[commentary] The Transition from Student Life to Work Life


[commentary] The Transition from Student Life to Work Life, and The Paradox of Gulfstreams and Favelas

July 2016


It's funny how the smallest recognition can be so gratifying. Mornings have been difficult as we wake at 5 and leave the house by 530. My father asked why we sleep so late (around midnight) even when we have to get up so early, and I responded that I always feel like reading and writing after taking a nap, by which time it is late in the evening. While I might be tired the next day, it’s worth it because I feel that much more fulfilled.

“Mm that means that’s what you really like doing.”

It felt good when he sympathized with how from 6am to 5pm we worked hard at the company doing something that was not necessarily our most ideal type of work. It would be foolish to say that he understood my sacrifice, because that word “sacrifice" is reserved for much more difficult situations. It is quite a privilege to work for the company in the capacity that I do. So I mean sacrifice in the sense that part of growing up is realizing that the way you spend your time is a negotiation. This is something we must understand as we grow older. I didn’t quite get this earlier in the summer. I thought that the discontent i was feeling was specific to the company. But I realized a few weeks ago that the discontent was not about any particular company, but instead work life as a whole.


My opinion is that modern “working life” is to a certain degree a compromise. I think many a youngster would passionately disagree with this. Perhaps they might quietly even disapprove, determining your dissatisfaction to be symptomatic of a poor attitude or complacency. We want to believe in this idea that as long as you are ambitious and persevere, working Life is definitively just as good, if not better. There is an instinctual reaction against the idea that years 30-60 are in some ways harder than our 20s. But very simply, if Working Life is so good, why does our culture glorify “retirement” and “childhood”?


Below are some numbers that I came up with, in order to understand the different attitudes/evaluations surrounding work I encounter in culture:

0.5% of us get to find some career that requires no negotiation whatsoever. These folks are so lucky that there’s nothing really further to discuss. One must be born and located in just the right structures.

5.0% of us get to find a career that is relatively right up our alley and is mundane 10% of the time.

70% find careers that are mundane 90% of the time.

The remaining 24.5% find careers that are 100% mundane.


Of course, the nature of man is extremely diverse and different individuals have different propensities. In this way, a job that might be mundane to Jake might in fact be quite satisfying to Will. So it’s important to note that the above statistics are relative and change from person to person.

Statistics aside, the division of labor as a whole is a beautiful system. But assuredly, some niches are better than others. Generally, your class position and social capital determine where you are located in this vast constellation of jobs. I say generally because through enormous effort, one can ovecome structural constraints. We do possess some agency. This tension between the two should be discussed more.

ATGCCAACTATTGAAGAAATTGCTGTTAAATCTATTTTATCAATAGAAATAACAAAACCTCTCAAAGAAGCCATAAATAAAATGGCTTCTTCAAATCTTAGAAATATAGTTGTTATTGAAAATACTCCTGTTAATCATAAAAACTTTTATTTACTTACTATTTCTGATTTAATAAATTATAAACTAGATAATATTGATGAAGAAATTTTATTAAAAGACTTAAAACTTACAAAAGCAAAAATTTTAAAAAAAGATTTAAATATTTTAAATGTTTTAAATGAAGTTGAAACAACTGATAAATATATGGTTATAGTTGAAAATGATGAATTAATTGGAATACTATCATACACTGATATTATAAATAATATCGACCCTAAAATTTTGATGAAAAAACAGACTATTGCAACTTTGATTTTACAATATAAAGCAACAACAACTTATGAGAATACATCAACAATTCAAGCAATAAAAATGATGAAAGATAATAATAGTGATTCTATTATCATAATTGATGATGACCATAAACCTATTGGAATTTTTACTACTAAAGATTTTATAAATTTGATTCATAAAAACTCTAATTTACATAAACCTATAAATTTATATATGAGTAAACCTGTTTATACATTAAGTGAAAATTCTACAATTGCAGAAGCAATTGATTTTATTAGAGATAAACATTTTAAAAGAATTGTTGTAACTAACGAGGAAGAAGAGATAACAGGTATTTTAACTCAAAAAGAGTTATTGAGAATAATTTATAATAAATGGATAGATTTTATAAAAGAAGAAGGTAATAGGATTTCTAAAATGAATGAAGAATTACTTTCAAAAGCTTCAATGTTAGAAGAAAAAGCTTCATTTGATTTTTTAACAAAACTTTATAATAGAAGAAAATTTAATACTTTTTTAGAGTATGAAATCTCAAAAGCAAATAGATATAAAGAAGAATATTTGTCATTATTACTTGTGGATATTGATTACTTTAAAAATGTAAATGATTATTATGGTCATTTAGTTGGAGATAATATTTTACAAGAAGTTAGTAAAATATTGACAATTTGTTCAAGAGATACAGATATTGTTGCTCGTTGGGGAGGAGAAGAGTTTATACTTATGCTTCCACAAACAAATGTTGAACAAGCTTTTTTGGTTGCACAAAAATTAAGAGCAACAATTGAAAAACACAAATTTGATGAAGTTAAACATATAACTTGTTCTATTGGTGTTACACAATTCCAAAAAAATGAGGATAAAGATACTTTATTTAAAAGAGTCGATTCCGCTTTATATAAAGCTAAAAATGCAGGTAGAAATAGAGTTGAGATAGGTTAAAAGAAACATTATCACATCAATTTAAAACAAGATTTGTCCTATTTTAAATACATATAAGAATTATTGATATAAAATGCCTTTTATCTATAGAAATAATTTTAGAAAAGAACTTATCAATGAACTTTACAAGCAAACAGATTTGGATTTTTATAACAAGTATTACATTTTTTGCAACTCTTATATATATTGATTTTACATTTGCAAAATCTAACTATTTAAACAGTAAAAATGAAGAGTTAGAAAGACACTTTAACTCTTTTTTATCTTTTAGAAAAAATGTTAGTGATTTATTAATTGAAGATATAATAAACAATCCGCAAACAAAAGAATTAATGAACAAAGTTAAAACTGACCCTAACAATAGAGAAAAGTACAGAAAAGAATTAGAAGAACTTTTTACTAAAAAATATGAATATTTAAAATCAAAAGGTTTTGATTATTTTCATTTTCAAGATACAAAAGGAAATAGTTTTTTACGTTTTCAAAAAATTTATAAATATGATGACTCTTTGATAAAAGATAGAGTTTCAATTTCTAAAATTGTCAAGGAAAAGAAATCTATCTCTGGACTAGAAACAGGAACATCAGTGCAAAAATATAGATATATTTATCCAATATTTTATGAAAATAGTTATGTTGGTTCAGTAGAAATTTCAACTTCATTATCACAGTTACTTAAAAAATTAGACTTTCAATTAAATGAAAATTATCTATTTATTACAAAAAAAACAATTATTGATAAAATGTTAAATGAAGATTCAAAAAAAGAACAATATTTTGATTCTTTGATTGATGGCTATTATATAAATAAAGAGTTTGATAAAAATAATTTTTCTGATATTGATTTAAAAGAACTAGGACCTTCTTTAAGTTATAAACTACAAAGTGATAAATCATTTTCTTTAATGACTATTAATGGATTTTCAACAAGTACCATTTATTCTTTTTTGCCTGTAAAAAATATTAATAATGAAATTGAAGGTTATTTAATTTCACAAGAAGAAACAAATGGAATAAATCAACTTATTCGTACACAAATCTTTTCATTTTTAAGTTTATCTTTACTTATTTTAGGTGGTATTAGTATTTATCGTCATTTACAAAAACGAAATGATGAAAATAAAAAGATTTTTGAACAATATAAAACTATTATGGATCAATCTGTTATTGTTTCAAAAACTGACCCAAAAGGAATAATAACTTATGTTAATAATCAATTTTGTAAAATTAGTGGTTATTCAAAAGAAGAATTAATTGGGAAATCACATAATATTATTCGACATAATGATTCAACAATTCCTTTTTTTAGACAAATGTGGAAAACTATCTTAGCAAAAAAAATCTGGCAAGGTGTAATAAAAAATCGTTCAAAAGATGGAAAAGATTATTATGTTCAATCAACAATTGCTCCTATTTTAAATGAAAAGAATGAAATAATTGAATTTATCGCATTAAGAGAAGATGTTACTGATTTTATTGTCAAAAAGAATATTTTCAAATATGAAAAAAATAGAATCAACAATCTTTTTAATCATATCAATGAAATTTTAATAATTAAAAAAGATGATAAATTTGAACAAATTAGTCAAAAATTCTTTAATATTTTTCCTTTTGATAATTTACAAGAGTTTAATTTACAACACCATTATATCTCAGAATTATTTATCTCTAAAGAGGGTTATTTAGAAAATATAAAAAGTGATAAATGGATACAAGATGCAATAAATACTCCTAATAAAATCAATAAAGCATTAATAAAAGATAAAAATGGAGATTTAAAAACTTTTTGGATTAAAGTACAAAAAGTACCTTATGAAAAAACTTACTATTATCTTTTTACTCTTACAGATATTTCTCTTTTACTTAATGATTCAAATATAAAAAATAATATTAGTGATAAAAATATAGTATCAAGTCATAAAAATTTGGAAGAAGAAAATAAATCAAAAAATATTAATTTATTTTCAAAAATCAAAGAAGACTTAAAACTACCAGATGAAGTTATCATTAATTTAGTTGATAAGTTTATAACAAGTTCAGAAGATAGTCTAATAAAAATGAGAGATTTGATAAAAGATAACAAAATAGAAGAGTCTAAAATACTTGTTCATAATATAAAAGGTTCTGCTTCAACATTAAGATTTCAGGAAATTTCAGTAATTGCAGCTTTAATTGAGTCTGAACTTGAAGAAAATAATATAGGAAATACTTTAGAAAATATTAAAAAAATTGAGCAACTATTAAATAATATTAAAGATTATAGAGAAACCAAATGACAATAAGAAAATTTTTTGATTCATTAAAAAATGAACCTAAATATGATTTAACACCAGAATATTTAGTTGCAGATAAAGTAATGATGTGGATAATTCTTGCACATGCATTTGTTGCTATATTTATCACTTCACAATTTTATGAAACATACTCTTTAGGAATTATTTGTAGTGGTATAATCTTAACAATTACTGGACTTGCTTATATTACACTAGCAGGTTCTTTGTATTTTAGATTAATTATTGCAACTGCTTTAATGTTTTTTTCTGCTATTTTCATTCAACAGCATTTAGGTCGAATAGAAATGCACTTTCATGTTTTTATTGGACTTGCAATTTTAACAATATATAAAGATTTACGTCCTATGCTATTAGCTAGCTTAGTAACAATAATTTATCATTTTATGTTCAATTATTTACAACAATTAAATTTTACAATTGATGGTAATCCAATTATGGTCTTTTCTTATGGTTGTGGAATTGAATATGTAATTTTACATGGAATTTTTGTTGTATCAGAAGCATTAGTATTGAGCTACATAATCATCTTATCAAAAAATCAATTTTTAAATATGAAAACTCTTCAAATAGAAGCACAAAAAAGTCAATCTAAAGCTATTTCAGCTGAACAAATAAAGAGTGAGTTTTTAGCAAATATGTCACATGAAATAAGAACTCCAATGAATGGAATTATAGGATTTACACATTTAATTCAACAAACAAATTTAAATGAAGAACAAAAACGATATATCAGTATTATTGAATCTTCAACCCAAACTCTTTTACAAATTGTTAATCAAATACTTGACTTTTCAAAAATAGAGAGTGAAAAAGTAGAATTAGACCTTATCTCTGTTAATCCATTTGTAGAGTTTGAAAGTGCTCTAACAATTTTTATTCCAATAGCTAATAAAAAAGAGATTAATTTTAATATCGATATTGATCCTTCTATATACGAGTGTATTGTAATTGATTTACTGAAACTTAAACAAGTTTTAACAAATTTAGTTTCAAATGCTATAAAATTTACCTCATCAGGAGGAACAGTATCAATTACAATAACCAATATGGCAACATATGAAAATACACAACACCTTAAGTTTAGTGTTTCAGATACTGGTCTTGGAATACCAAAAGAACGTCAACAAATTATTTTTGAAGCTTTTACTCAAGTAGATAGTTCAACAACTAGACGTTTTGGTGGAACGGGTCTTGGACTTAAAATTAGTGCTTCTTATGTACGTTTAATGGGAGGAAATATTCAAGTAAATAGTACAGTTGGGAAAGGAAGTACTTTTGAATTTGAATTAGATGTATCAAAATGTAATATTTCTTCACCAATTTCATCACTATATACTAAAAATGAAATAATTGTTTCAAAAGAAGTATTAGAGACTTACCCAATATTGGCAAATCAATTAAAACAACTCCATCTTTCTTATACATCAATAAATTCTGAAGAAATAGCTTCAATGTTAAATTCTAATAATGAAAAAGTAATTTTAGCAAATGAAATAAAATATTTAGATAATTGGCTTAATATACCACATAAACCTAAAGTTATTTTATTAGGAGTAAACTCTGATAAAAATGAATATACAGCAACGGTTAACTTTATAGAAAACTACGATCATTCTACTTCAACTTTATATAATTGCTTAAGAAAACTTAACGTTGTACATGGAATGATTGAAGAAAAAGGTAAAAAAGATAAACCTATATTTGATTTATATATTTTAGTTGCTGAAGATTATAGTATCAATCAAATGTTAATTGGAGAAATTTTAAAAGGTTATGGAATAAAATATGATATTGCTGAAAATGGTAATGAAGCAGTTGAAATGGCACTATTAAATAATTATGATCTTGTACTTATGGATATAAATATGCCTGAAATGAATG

The point must be made that happiness however, is not inextricably tied to ones position in the division of labor. We are remarkably adaptive creatures. We create new philosophies when the situation demands it. Think of Stoicism which was the product of a slave with no control over his life. The worker in a manufacturing facility (who is more suited for nonprofit work) can be just as happy as a guy working in a non-profit. Potentially. Attitude is the complicating factor. The degree of control humans exercise over the meaning making process is remarkable. Considering this, the relationship between environment and self is never a simple x to y relationship. There is always a z factor.

Happiness is a complex affair. My point is only to say that even if our lives are constrained by economy, we might still find meaning and purpose.


The human might go down two paths when faced with a bad job. He might work extra hard and escape his environment, finding a better job and more happiness. Or he might develop a mental sturdiness, and learn to be happy even with this position.

I don’t think either of these paths are inferior. Both demonstrate character.


As a final word, perhaps this is all a valiant attempt to reconcile my life and the life of many others. Some of us purchase private jets, others of us make our homes in crowded shanties. It is an inescapable fact that some people are lucky to be in better positions and don’t have to fight as hard for their happiness. This is a difficult position for privileged individuals to accept. I think feelings like “guilt” and “sadness” frequent their minds. Some people shoo these thoughts away by entering a comforting fantasy in which structure is nonexistent. They buy into the false idea that society is a pure meritocracy. They can’t handle the fact that there success is complex combination of luck and skill. But for those who find it impossible to delude themselves, what to do?

I’ve come to the realization that the only way for the privileged to genuinely reconcile themselves with the conundrum of social inequality, is to decidedly invest a certain portion of their time and energy into helping those less fortunate. My intention is not to demonize unearned wealth. The goal is not to take the upper class’s wealth away. The goal is to help people from other classes also obtain wealth and join this class.